If you are the executor of an estate with non-resident beneficiaries, life just got a bit simpler. The federal budget of 2010 contained amendments to the definition of “taxable Canadian property” that will eliminate the irritating requirement to file requests for clearance certificates.
Until now, any capital interest in a trust or estate resident in Canada fell under the definition of “taxable Canadian property”. As such, the CRA has always taken the position that any distribution of capital by an executor or trustee constitutes a “disposition” by the beneficiary of a capital interest in that trust or estate. Where the beneficiary is a non-resident of Canada, section 116 of the Income Tax Act requires that a clearance certificate be obtained within 10 days of the disposition. I discussed section 116 certificates in a previous post.
Most of Canada’s tax treaties would generally serve to exempt the beneficiary from any Canadian tax, so the entire process was often just a formality and a pesky irritant to trustees, and especially to unsuspecting estate executors who simply wanted to make even a partial payment of capital to a beneficiary.
New rules that took effect in 2009 served to reduce the compliance burden by eliminating the need for a clearance certificate where the trustee or executor was certain that the beneficiary was protected by a Canadian tax treaty. However, this required work to make the determination of residency of the beneficiary, analyze the relevant treaty and determine whether the beneficiary was related to the estate, and if so, report the distribution to the CRA.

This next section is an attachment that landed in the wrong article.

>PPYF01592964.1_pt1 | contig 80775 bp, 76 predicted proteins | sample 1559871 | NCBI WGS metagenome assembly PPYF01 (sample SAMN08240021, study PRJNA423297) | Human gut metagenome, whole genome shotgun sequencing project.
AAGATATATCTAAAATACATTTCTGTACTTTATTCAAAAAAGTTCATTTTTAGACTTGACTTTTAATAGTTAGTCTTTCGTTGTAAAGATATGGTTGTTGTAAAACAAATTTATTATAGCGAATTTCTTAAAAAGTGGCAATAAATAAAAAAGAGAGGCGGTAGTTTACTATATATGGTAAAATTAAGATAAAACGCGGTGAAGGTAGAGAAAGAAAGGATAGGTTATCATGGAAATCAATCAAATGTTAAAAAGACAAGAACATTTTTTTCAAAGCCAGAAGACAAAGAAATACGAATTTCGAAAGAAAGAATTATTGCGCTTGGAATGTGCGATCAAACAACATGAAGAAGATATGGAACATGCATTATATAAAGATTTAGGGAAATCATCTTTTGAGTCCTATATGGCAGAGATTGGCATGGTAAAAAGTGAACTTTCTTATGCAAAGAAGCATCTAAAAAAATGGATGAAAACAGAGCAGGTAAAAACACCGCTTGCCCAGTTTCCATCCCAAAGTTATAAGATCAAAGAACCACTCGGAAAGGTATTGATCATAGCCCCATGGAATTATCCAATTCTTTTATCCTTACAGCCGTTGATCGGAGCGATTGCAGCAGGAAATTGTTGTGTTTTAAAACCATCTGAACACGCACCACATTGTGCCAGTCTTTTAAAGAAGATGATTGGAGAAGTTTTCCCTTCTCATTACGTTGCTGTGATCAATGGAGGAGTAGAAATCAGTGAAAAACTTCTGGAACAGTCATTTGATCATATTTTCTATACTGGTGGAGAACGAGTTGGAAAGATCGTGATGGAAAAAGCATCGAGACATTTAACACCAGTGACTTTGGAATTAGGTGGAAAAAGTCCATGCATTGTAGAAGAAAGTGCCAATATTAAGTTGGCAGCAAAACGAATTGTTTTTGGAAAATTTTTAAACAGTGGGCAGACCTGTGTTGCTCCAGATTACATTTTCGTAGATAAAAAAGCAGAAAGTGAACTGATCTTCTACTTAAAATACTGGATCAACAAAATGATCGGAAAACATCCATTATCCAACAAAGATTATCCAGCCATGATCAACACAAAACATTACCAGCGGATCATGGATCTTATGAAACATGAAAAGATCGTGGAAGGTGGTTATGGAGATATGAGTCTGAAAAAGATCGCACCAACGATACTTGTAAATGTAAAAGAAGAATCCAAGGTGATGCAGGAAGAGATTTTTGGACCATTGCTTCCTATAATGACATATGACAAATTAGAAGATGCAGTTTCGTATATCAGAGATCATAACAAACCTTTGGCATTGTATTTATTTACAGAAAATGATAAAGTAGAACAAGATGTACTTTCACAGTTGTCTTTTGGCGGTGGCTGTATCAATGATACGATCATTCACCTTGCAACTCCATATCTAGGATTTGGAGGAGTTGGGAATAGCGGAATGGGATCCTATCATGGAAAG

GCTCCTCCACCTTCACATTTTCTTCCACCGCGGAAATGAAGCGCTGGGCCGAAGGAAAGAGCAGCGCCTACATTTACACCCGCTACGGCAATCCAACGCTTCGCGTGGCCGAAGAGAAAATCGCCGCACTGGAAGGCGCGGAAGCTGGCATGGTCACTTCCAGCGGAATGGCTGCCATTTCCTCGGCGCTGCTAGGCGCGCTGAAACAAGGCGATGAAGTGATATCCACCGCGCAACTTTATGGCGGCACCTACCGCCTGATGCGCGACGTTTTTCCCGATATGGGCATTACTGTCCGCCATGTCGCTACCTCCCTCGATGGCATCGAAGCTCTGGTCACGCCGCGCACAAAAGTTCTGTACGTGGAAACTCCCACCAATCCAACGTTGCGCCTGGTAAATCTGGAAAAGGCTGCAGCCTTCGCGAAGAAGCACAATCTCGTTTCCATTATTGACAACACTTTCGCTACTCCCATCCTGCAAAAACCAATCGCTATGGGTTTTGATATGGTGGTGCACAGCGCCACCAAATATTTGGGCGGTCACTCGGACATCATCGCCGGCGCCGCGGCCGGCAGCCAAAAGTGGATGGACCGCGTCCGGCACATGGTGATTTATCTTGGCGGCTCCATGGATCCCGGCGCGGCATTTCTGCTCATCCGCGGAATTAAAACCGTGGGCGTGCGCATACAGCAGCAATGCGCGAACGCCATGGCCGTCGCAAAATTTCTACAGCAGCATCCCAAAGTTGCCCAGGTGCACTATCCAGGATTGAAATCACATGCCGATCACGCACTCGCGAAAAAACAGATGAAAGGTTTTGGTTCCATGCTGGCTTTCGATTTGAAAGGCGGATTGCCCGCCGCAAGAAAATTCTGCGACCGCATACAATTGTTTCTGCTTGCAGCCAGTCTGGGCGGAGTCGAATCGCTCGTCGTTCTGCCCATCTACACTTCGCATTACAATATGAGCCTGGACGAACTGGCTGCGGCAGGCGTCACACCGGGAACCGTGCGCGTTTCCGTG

With the budget of 2010, the definition of “taxable Canadian property” has been amended, and trusts and estates no longer fall within the definition at all, unless they owned significant amounts of Canadian real estate at any time within the prior 60 months.
This change will eliminate a major compliance burden for estate executors. The new rules will also eliminate Canadian private corporations and partnerships from the definition of taxable Canadian property in the same fashion as above.
Some work will still be required to ensure that the assets of the estate or trust have not contained significant real estate, but other than that, these rules are a welcome relief to Canadian executors.